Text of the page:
Over the course of a little more than one week, a Sherbrooke-based team designed, built, and tested a prototype medical ventilator made from readily available, abundant, and locally-sourced parts as a part of the Code Life Ventilator Challenge put out by the Montreal General Hospital Foundation and the McGill University Health Centre Research Institute.
Based on the premise that the number of people potentially in need of ventilators as a result of the COVID-19 pandemic could quickly overwhelm the amount of equipment available, the challenge called on research teams to design a low-cost, simple, easy-to-use and easy-to-build ventilator that can serve the COVID patients in an emergency timeframe.
“Our modern world provides the means to produce these life-saving ventilators thanks to widespread rapid manufacturing tools—3D printers, CNC machines— combined with low-cost computers (i.e. smartphones, Arduinos, etc.), but what we’re missing is a design,” the introduction on the challenge website reads. The idea lit a fire under Bishop’s University’s Bruno Courtemanche as soon as he heard about it. “A couple of days ago a student from the engineering department at Sherbrooke university contacted me and explained the challenge to me,” said Courtemanche, who is the coordinator of the Undergraduate Bishop’s Earth Research Group (UBERG) “He asked, can we do it? And I said yeah, with the right people.”
Speaking with The Record ten days later, the researcher said that it took a lot of hard work to pull the project off in the required timeframe. “Most of the team stopped their real-life jobs and started to work on it more than full time,” he said, explaining that the 20-member team included engineers, medical professionals, multiple professors, graduate and undergraduate students.
According to Courtemanche, the creation of what has come to be known as the “BreatHere” ventilator had no shortage of obstacles to overcome. The device had to be easy to build with materials on hand, functional, accurate, easy to use, robust, and also not violate the intellectual property rights of existing ventilator models. “We looked at a lot of older technologies, things that were on the market ten or 20 years ago,” he said, explaining that it is no small feat to be able to maintain a minimum pressure inside of the lungs while also making the device simple enough to be mass-produced.“You need to make sure that you don’t put components in that will be difficult to disinfect or that won’t contaminate the patient,” he said adding that the materials also need to be able to endure long-term exposure to pure oxygen, which can be both combustible and corrosive under the right circumstances. Having completed the challenge, the team is now waiting on approval from the government to move ahead with manufacturing. “There are 20 to 30 different regulations that apply (to medical ventilators),” Courtemanche said, pointing out that there are a lot of ways that an electrical, mechanical, medical device could fail to meet standards. “You need to prove that your device is good enough for a crisis like this and it will be good enough for the patient.”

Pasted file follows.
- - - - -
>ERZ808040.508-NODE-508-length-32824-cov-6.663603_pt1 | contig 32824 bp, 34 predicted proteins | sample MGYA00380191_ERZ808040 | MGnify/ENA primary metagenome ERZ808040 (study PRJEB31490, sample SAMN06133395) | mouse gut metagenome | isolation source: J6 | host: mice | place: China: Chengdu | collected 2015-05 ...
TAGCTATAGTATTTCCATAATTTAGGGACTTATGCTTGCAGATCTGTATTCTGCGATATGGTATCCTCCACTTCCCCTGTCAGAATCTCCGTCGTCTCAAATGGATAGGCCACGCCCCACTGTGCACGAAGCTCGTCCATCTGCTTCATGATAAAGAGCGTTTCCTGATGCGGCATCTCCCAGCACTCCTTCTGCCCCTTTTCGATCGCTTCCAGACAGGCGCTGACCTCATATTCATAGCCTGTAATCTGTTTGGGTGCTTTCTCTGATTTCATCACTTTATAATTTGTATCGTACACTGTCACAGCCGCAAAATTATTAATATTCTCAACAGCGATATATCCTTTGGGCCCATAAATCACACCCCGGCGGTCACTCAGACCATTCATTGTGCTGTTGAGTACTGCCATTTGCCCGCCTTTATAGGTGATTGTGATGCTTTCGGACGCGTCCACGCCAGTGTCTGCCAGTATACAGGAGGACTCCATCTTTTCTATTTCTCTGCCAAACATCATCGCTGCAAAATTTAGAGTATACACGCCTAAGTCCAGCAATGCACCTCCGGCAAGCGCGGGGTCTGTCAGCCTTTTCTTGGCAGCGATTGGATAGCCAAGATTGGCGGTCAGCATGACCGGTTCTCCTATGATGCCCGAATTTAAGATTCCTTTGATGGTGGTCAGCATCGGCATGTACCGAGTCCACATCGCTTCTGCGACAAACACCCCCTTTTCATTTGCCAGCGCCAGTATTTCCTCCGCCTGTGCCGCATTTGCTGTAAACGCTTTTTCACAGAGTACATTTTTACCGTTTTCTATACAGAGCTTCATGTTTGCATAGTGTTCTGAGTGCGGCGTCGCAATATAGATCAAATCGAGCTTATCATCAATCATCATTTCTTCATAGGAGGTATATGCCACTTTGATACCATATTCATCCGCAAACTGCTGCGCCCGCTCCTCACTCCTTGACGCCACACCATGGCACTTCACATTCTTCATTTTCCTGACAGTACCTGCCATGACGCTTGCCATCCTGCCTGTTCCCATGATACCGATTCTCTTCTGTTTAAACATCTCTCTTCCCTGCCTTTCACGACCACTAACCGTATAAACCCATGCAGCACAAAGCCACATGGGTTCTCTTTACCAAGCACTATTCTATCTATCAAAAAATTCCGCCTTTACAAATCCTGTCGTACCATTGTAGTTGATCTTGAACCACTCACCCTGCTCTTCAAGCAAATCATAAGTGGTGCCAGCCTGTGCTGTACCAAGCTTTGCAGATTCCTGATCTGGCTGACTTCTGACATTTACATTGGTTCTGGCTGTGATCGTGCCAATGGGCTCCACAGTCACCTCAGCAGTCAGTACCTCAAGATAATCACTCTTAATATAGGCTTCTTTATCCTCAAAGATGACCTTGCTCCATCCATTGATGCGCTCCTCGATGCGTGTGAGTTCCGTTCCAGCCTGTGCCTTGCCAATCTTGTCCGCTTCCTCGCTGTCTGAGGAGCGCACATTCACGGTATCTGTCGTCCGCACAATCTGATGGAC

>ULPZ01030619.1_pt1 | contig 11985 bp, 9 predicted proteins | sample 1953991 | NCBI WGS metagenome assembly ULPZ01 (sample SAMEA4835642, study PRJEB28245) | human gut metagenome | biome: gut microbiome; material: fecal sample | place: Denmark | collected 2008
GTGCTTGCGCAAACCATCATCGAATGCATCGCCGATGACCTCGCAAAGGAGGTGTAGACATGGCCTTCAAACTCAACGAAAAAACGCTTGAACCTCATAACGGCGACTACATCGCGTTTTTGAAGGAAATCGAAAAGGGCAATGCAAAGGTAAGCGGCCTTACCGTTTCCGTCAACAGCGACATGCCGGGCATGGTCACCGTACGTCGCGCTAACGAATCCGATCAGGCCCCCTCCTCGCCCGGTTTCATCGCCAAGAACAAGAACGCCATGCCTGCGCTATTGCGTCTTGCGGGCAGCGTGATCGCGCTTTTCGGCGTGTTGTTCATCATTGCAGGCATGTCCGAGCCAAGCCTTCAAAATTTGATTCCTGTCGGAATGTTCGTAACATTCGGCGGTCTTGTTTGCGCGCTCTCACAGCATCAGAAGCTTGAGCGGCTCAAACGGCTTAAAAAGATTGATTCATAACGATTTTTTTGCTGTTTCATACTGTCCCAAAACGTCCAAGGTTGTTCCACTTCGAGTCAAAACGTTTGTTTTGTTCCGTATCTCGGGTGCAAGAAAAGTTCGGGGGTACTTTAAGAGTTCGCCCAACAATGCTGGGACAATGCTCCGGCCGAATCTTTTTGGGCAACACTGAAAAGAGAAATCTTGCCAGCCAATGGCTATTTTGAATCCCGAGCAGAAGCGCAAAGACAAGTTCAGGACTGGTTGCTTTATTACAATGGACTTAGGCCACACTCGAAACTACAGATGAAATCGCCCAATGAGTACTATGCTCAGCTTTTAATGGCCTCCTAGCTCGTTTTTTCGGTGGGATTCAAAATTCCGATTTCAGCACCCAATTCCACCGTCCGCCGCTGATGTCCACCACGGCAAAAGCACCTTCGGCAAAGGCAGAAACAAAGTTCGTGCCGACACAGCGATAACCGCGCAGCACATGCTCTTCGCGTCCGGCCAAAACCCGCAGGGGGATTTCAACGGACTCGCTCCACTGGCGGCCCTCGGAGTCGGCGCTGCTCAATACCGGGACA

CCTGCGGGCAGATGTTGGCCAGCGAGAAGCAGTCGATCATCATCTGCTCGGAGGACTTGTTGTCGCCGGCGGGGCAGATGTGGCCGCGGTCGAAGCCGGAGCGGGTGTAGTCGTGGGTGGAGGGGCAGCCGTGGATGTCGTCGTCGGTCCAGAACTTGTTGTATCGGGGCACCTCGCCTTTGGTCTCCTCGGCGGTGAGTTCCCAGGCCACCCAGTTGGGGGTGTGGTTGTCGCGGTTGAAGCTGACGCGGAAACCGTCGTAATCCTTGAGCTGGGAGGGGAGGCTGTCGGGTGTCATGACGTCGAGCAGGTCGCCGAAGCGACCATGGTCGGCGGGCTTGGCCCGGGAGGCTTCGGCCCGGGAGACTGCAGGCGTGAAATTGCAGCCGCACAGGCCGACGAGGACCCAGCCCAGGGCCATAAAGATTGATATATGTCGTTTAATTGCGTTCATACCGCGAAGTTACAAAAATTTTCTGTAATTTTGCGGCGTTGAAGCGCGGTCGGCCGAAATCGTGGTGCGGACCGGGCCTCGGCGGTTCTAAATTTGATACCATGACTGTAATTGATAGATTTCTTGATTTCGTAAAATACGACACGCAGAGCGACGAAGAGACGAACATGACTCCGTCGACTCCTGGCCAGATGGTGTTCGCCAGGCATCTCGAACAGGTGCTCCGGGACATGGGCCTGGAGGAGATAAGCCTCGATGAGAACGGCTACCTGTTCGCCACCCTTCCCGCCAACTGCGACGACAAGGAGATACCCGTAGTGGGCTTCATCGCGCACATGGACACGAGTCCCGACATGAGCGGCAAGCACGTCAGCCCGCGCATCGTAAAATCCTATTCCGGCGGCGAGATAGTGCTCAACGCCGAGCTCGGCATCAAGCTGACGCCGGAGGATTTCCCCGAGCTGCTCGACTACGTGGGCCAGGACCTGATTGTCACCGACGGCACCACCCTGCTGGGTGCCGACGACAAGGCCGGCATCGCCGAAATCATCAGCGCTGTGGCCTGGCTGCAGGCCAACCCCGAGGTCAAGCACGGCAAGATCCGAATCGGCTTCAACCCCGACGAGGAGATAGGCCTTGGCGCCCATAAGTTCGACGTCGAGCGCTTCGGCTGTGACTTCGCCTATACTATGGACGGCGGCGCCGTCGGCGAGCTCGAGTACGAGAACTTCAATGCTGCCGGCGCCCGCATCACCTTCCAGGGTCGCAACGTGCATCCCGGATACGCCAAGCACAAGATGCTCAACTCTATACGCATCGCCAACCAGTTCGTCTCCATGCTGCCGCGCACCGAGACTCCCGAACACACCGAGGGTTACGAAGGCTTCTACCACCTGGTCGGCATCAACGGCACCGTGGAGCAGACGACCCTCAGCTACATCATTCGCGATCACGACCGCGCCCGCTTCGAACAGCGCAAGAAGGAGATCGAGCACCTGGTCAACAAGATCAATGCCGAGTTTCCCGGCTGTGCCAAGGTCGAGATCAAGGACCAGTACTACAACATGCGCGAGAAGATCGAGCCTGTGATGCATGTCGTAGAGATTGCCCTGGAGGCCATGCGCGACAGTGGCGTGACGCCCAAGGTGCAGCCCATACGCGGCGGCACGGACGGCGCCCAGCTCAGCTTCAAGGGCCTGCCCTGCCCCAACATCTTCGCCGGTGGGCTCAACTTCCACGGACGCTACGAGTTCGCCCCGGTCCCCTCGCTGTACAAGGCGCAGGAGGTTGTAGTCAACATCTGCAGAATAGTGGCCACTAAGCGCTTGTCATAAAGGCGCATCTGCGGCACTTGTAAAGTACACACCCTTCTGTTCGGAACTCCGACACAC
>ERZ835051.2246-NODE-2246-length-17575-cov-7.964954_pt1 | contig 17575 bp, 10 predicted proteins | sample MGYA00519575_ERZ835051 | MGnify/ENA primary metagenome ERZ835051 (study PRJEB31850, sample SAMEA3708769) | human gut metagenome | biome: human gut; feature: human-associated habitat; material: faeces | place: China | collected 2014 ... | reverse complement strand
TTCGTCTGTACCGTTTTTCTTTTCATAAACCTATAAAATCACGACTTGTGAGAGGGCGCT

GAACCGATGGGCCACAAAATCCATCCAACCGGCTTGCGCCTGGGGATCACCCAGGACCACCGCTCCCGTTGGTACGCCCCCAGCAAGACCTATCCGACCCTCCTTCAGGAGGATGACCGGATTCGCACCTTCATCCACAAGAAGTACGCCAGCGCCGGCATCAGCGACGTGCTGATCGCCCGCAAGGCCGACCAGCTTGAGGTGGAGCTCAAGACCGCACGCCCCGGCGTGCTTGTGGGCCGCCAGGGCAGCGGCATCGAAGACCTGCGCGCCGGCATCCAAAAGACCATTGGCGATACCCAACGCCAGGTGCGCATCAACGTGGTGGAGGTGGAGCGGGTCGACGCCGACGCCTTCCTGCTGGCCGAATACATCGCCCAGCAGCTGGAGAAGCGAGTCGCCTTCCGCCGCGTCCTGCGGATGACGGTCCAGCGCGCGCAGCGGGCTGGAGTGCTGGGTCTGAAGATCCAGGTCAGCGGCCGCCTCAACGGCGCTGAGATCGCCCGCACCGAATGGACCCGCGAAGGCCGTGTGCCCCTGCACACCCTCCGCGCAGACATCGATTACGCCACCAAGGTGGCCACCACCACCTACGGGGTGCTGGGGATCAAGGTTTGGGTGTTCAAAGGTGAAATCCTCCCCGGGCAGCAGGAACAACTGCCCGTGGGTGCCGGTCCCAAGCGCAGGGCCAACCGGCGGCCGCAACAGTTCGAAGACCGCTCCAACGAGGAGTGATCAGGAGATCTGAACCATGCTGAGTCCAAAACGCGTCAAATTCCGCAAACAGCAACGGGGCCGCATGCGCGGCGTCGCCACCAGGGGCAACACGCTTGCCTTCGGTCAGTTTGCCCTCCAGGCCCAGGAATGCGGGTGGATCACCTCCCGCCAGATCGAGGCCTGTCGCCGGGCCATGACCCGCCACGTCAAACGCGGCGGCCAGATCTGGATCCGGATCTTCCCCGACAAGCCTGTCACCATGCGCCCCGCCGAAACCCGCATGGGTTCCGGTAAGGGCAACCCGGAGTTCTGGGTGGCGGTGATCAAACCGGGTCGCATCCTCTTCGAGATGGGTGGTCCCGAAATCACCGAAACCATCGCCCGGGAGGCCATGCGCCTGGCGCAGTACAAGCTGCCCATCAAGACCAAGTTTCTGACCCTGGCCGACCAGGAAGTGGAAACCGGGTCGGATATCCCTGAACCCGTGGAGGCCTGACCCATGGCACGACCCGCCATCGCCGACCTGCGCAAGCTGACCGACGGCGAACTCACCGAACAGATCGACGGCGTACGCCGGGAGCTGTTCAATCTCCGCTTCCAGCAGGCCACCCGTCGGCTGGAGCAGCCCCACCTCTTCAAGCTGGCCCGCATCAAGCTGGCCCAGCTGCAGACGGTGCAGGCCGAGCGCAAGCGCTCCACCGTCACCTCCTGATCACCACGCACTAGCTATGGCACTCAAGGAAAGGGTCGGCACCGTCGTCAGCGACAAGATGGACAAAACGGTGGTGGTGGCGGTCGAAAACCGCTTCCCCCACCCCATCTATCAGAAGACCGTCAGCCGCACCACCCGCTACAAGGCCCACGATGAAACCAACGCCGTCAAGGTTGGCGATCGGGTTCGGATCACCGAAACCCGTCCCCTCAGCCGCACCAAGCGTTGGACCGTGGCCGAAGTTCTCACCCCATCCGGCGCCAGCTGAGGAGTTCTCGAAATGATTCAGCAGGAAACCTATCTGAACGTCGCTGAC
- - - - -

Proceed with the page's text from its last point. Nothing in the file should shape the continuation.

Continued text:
Although the federal government has streamlined the approval process for this type of project, the team member said that they still need to get the green light before they can move ahead with the plan to create 1,000 of the machines a week. “For us the focus is in the next days, not the next weeks,” Courtemanche said, explaining that calls have already been made to local industries to start establishing the local means of production.
More information on the Breathere project, including the names of all of the team members, is available at www.breathere.ca